I work with auctioneers who have removed the word “auction” from everything in their advertising except their URL and terms. That might be too extreme for you. (It’s not for me.)  It’s not hiding reality or being ashamed of auctions. It’s not deceit. It’s adaption.  

We can advertise auctions. Or we can sell assets.

Knowing is Half the Battle

Stock image purchased from iStockPhoto.com

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89: The Ebay Rule for Advertising Estates

Pederson Estate

It might sound macabre, but one of the least volatile segments of the auction industry seems to estate liquidations.  I can’t imagine how awkward it must be for auctioneers to advertise and sell estate liquidation services, as family emotions and situations are bigger than the inanimate balance sheets that drive many of other auction segments.

So, I understand when an auctioneer tries to honor their sellers and/or their loved ones by headlining their advertising with “The Estate of John & Jane Doe.”

I get the request for such on a regular basis by well-meaning auctioneers, and I usually push back against the request.  It’s not that I don’t want to honor lives with well-earned legacies.  It’s not that I don’t understand that my design fees and the cost of the media I’m designing are paid by the sweat of their lifetimes.

It’s just that I’m paid to design the most effective media possible.

Krause CatalogSee, we only get a few seconds to land our marketing message; and that means we have to put information in the order of importance to the buyer—not the seller.  Unless who owned the property is more important than what the property is, the seller’s name shouldn’t be the headline.  If we give consumers information they don’t care about at the outset, we’re wasting their time and squandering precious chances that they’ll keep reading.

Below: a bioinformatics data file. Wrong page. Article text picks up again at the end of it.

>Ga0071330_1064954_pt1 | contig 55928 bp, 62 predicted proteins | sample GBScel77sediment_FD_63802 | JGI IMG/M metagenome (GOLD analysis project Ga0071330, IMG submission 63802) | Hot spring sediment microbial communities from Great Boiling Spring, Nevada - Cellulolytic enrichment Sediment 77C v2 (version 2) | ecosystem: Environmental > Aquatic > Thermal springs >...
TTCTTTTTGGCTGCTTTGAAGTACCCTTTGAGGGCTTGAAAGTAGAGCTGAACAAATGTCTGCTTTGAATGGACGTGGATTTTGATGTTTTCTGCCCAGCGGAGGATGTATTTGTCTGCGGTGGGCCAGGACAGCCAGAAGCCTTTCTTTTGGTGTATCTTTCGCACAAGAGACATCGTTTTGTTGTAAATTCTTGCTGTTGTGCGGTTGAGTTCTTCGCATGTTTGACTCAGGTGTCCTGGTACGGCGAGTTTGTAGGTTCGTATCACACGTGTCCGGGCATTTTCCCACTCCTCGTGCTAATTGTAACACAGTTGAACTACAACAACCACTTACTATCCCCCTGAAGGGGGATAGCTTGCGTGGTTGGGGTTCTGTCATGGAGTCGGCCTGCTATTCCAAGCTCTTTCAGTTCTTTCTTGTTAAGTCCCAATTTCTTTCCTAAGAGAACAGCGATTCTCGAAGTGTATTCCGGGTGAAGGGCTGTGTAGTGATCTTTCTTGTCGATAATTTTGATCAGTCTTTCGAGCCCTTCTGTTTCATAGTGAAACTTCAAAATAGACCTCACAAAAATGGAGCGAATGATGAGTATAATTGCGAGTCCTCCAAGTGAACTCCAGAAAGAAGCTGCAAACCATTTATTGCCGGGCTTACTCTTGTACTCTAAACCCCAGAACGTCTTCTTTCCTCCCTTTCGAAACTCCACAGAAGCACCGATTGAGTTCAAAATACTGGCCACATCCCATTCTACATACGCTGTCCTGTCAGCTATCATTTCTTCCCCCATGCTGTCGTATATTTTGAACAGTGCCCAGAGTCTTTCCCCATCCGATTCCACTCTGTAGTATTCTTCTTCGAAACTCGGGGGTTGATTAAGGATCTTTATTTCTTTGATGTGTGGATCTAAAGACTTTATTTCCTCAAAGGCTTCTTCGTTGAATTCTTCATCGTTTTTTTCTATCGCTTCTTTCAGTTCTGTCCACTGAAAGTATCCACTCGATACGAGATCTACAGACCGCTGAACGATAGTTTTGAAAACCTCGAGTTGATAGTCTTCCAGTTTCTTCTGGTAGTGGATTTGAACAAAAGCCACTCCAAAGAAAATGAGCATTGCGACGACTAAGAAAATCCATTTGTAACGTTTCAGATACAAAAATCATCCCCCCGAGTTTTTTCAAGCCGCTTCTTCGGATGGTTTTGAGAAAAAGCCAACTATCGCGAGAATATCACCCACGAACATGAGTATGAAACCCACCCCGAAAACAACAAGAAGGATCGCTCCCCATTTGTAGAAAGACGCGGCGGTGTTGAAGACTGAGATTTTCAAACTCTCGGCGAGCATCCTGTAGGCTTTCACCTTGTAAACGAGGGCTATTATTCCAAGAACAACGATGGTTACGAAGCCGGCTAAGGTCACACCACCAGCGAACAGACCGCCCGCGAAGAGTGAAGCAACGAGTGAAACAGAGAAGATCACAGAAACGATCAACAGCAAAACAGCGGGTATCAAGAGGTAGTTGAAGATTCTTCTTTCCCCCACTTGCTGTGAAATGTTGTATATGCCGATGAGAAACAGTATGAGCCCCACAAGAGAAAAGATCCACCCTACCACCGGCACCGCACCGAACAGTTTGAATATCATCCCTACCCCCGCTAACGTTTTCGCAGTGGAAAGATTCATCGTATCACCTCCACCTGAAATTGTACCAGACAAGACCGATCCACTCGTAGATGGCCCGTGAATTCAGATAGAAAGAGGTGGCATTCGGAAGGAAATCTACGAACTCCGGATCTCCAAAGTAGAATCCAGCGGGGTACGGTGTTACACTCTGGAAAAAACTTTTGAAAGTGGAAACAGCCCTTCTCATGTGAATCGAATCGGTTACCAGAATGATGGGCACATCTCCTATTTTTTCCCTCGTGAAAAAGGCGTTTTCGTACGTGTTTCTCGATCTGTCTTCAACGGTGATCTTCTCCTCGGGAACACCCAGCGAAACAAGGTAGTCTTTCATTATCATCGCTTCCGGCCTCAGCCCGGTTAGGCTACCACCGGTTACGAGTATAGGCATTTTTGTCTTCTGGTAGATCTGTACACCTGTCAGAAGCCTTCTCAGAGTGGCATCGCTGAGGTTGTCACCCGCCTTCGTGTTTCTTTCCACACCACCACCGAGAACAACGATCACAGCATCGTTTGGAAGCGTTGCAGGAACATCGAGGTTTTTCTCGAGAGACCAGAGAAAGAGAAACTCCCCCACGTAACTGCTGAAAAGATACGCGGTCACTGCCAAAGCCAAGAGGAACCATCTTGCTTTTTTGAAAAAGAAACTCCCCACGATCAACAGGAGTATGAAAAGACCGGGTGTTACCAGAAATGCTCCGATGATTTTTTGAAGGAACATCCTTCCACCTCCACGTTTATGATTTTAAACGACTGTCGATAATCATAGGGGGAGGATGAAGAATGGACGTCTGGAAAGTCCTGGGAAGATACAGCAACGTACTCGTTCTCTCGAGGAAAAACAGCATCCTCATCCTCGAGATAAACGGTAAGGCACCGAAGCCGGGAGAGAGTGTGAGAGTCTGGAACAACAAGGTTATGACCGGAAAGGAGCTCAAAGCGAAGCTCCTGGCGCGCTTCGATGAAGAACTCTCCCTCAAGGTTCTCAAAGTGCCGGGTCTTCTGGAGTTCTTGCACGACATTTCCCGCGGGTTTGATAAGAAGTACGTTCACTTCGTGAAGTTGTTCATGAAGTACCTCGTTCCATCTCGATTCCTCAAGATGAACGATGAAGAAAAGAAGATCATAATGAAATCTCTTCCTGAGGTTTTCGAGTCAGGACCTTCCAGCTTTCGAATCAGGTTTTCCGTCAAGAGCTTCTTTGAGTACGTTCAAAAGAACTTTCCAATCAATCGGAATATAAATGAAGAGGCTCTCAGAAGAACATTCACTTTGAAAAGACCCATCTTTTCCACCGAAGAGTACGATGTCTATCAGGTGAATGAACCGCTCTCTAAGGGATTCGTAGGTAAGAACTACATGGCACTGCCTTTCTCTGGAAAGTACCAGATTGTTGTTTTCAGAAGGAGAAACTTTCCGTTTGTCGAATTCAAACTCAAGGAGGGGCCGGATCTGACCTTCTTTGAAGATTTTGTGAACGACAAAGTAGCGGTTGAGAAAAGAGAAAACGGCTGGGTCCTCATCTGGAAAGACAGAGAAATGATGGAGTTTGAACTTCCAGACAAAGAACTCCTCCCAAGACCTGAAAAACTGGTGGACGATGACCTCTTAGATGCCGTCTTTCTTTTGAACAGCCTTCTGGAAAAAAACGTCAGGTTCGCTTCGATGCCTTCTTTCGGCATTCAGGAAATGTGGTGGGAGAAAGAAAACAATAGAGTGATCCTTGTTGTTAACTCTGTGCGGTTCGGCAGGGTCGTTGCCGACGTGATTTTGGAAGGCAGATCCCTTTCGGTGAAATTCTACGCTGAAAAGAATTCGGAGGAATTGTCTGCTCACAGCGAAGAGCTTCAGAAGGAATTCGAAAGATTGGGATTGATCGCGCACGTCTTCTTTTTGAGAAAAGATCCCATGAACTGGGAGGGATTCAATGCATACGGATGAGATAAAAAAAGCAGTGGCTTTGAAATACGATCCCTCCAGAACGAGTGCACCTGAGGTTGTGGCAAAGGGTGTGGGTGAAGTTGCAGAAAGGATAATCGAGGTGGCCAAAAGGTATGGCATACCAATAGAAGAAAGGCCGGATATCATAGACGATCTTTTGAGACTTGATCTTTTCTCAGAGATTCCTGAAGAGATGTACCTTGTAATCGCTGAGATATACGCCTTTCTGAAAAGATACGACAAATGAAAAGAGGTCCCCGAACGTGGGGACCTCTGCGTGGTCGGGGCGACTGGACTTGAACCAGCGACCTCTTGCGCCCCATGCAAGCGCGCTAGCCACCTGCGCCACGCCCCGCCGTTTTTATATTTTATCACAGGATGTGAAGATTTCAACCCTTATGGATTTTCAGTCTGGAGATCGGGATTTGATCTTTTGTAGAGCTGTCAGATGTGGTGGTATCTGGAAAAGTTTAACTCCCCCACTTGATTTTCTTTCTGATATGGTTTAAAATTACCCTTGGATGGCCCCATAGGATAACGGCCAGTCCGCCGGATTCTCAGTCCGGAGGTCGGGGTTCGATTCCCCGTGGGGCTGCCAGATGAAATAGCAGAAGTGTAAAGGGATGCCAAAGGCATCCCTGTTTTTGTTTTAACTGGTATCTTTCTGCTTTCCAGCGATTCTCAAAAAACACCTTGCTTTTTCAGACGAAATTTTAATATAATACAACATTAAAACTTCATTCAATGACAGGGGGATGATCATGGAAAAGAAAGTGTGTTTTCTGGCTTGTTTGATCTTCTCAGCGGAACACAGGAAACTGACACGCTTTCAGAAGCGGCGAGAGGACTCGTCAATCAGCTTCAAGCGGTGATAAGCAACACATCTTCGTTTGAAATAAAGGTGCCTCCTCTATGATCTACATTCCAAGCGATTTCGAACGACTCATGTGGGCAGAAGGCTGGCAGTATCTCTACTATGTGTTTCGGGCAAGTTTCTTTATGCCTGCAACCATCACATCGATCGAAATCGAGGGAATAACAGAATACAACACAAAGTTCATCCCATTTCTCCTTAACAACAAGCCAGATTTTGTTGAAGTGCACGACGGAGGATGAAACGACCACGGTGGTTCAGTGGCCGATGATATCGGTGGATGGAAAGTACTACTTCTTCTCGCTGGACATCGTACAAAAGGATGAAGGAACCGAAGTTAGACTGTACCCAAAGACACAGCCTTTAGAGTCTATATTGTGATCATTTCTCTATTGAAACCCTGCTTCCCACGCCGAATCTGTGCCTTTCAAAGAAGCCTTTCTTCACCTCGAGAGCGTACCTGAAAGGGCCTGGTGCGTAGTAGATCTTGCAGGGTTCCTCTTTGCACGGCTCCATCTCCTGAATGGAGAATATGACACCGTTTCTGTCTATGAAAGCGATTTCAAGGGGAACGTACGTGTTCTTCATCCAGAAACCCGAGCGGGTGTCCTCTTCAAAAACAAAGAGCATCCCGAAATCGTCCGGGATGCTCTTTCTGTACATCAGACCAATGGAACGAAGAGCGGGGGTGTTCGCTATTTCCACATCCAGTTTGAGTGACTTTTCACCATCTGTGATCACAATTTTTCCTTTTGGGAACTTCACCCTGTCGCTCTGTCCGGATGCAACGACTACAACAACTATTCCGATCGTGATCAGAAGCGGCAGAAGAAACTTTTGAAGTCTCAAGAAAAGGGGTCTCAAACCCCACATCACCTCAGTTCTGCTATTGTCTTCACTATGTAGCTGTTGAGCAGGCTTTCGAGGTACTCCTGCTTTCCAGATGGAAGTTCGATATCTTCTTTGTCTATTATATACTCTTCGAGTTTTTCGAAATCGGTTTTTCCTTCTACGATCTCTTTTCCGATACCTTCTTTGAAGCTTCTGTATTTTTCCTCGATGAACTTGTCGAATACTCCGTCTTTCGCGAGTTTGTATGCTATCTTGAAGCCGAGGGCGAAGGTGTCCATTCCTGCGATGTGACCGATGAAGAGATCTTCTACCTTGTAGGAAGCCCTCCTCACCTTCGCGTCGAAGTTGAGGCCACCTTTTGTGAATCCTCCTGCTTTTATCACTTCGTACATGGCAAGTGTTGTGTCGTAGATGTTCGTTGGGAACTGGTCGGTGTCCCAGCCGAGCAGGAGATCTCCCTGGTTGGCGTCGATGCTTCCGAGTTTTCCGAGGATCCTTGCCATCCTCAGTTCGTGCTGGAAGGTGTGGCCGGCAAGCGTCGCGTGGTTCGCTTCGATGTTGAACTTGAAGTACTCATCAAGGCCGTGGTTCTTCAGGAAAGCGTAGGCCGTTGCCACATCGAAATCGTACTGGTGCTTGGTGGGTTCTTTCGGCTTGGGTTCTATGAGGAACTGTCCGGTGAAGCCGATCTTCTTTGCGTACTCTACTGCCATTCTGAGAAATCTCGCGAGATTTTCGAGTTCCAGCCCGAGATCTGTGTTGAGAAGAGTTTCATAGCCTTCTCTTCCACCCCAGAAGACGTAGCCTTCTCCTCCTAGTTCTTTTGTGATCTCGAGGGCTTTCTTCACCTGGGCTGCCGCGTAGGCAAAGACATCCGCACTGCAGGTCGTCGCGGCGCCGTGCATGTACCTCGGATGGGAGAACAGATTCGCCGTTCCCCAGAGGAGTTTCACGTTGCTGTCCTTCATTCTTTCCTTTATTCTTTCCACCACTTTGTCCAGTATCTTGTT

I call it “the Ebay rule for advertising estates.”  It works like this: if you were to list what you’re selling on Ebay [or Google or Amazon, etc.], what would be your headline?

If you’re selling a car from Jay Leno’s garage, you leverage his fame in the headline.  If you’re selling the typewriter that Edward R. Murrow used to write his news briefs, you lead with his name.  If you’re selling the garage tools for a beloved, local high school English teacher, you headline the line of matching DeWalt equipment.

“Well, this isn’t an auction the whole country would care about,” or “This guy was well known in his community,” you might retort.  If that’s the case, the local community probably already knows about their passing.  If not, a retrospective press release might be a gracious gesture and even an effective marketing tool to increase interest in your ensuing auction.